Department of Cell Biology
    New York University

Registration is required at this link and early registrants receive a souvenir Center for Cell Dynamics t-shirt, while supplies last. Poster submissions may also be submitted on the registration form. The t-shirt design is shown here!

Why precision medicine is important for our future

2000px-High_accuracy_Low_precision.svgPrecision medicine is the theme for the 10th annual symposium of the Johns Hopkins Institute for Nano Biotechnology, Friday, April 29, 2016 at 9 a.m. in the Owens Auditorium at the School of Medicine. This year’s event is cohosted by Johns Hopkins Individualized Health Initiative (also known as Hopkins inHealth) and features several inHealth affiliated speakers.

By developing treatments that overcome the limitations of the one-size-fits-all mindset, precision medicine will more effectively prevent and thwart disease. Driven by data provided from sources such as electronic medical records, public health investigations, clinical studies, and from patients themselves through new point-of-care assays, wearable sensors and smartphone apps, precision medicine will become the gold standard of care in the not-so-distant future. Before long, we will be able to treat and also prevent diseases such as diabetes, Alzheimer’s disease, heart disease, and cancer with regimes that are tailor-made for the individual.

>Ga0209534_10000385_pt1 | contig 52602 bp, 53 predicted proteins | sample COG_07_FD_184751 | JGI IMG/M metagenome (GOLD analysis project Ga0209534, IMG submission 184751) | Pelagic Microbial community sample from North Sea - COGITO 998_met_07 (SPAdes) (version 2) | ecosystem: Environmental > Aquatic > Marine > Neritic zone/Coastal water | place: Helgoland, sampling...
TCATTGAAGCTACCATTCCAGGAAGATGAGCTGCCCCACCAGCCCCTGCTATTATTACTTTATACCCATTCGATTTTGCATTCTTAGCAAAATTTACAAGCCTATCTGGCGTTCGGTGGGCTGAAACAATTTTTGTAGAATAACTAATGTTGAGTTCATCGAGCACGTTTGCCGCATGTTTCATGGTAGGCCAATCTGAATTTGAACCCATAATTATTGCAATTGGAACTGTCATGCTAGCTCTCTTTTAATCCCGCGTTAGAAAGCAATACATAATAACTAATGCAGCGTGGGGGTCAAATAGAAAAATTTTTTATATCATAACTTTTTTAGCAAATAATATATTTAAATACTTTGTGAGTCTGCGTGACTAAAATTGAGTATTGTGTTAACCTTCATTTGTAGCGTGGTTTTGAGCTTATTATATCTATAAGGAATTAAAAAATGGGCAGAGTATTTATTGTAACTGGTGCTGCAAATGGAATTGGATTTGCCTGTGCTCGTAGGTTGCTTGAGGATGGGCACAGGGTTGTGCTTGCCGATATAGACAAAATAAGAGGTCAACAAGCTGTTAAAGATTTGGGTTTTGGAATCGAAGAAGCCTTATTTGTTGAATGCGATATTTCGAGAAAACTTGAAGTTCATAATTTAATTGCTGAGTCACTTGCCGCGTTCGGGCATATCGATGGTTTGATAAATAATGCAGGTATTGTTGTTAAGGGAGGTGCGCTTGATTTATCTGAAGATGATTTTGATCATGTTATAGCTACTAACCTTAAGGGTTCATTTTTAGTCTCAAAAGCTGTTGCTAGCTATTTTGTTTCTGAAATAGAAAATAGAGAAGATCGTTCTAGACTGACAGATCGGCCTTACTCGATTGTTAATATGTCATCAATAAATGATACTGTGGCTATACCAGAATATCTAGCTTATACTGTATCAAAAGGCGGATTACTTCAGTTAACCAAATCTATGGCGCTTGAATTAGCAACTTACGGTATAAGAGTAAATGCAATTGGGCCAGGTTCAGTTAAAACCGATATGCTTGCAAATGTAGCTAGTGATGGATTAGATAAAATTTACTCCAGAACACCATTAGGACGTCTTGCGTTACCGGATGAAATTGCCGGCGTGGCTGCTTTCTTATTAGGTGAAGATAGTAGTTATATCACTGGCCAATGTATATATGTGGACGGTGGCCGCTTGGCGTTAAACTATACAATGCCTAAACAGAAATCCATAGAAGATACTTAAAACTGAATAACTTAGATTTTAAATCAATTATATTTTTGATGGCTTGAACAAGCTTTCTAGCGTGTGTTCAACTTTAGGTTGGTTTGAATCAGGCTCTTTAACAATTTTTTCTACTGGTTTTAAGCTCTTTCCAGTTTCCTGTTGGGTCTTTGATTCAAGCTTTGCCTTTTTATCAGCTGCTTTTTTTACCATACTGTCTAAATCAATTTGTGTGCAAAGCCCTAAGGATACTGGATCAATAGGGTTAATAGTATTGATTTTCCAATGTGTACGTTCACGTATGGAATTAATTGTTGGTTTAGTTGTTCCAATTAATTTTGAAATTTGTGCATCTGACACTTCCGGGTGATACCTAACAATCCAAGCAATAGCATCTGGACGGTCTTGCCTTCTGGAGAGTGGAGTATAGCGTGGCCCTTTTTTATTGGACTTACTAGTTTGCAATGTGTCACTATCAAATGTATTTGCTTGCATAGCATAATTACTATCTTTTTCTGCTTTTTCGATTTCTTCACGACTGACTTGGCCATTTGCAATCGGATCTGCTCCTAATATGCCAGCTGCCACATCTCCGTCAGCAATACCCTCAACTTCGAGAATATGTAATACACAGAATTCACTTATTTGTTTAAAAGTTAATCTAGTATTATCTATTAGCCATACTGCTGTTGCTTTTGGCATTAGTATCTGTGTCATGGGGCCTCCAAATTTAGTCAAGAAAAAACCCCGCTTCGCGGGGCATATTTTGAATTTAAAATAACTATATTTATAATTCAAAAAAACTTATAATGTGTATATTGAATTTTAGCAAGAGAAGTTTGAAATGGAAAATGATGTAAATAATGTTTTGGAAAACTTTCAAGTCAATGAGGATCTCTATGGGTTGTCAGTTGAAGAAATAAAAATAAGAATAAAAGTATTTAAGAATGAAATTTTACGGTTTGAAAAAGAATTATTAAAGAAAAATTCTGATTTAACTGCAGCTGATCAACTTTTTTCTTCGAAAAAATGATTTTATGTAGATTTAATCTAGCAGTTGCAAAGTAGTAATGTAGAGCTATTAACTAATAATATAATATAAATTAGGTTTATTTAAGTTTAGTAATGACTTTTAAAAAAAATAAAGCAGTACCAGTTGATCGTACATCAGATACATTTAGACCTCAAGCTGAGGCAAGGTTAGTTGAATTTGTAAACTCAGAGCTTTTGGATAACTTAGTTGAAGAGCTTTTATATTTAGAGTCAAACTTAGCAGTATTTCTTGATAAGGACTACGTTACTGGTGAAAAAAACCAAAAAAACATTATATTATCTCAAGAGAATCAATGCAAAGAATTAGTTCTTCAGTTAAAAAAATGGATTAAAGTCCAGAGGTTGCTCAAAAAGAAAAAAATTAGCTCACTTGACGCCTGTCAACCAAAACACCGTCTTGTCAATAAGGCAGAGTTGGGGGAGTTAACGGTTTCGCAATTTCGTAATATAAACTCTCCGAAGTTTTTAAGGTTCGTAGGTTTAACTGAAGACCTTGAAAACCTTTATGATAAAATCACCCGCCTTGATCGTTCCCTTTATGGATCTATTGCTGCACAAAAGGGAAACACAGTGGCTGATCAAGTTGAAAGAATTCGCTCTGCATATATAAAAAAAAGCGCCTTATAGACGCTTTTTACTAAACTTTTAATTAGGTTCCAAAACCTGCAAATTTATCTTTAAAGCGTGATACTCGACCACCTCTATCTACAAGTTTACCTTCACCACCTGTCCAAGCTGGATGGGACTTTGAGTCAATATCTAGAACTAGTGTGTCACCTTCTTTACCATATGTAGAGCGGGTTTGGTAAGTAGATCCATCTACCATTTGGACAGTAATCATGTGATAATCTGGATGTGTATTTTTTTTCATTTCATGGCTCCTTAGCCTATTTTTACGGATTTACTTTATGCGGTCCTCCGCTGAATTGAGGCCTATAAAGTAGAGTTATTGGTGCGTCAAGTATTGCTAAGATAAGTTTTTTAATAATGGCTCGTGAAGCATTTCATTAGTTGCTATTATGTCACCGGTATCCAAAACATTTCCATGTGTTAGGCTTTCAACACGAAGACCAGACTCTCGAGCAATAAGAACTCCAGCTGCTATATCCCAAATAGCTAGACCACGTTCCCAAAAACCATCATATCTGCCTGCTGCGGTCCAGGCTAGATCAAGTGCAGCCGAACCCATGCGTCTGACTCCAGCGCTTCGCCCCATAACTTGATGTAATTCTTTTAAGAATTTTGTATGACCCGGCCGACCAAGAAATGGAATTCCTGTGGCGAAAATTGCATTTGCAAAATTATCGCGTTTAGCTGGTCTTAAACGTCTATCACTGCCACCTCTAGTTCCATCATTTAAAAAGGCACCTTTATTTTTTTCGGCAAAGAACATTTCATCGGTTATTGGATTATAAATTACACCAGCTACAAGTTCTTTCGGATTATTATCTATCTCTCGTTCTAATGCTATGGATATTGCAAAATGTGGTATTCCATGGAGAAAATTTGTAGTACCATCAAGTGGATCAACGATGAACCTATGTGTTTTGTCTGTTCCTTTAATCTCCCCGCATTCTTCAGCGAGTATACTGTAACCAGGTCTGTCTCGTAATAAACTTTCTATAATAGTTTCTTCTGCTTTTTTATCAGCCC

Hopkins inHealth is a signature initiative of Johns Hopkins University’s $4.5 billion Rising to the Challenge campaign is a collaboration among three institutions: the University, the Johns Hopkins Health System, and the Applied Physics Laboratory. These inHealth researchers combine clinical, genetic, lifestyle, and other data sources to create innovative tools intended to improve decision-making in the prevention and treatment of a range of conditions, including cancer, cardiovascular disease, autoimmune disorders, and infectious disease. The goal is to “provide the right care to the right person at the right time.”